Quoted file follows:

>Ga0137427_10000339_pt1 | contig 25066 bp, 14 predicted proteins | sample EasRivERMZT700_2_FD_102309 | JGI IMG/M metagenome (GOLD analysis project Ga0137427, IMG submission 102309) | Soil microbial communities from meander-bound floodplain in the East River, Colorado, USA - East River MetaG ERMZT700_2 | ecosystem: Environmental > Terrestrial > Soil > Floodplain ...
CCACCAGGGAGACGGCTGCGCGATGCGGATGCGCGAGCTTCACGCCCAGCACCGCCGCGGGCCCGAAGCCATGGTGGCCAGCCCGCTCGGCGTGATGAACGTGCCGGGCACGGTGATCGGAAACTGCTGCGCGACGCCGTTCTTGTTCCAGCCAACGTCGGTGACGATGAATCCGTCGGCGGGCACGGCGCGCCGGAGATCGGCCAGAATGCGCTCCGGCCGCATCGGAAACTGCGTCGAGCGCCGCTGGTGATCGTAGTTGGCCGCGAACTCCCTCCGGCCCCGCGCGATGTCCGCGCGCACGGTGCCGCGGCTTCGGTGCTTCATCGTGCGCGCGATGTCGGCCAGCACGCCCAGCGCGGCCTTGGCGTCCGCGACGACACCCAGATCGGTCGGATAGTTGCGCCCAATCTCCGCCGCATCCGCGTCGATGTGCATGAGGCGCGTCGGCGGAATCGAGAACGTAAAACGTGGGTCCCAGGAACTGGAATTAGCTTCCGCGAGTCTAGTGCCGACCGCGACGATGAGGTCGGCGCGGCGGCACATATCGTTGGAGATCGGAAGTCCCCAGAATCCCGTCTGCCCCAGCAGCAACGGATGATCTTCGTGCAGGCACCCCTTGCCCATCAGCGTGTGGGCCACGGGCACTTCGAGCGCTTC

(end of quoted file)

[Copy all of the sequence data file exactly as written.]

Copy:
>Ga0137427_10000339_pt1 | contig 25066 bp, 14 predicted proteins | sample EasRivERMZT700_2_FD_102309 | JGI IMG/M metagenome (GOLD analysis project Ga0137427, IMG submission 102309) | Soil microbial communities from meander-bound floodplain in the East River, Colorado, USA - East River MetaG ERMZT700_2 | ecosystem: Environmental > Terrestrial > Soil > Floodplain ...
CCACCAGGGAGACGGCTGCGCGATGCGGATGCGCGAGCTTCACGCCCAGCACCGCCGCGGGCCCGAAGCCATGGTGGCCAGCCCGCTCGGCGTGATGAACGTGCCGGGCACGGTGATCGGAAACTGCTGCGCGACGCCGTTCTTGTTCCAGCCAACGTCGGTGACGATGAATCCGTCGGCGGGCACGGCGCGCCGGAGATCGGCCAGAATGCGCTCCGGCCGCATCGGAAACTGCGTCGAGCGCCGCTGGTGATCGTAGTTGGCCGCGAACTCCCTCCGGCCCCGCGCGATGTCCGCGCGCACGGTGCCGCGGCTTCGGTGCTTCATCGTGCGCGCGATGTCGGCCAGCACGCCCAGCGCGGCCTTGGCGTCCGCGACGACACCCAGATCGGTCGGATAGTTGCGCCCAATCTCCGCCGCATCCGCGTCGATGTGCATGAGGCGCGTCGGCGGAATCGAGAACGTAAAACGTGGGTCCCAGGAACTGGAATTAGCTTCCGCGAGTCTAGTGCCGACCGCGACGATGAGGTCGGCGCGGCGGCACATATCGTTGGAGATCGGAAGTCCCCAGAATCCCGTCTGCCCCAGCAGCAACGGATGATCTTCGTGCAGGCACCCCTTGCCCATCAGCGTGTGGGCCACGGGCACTTCGAGCGCTTC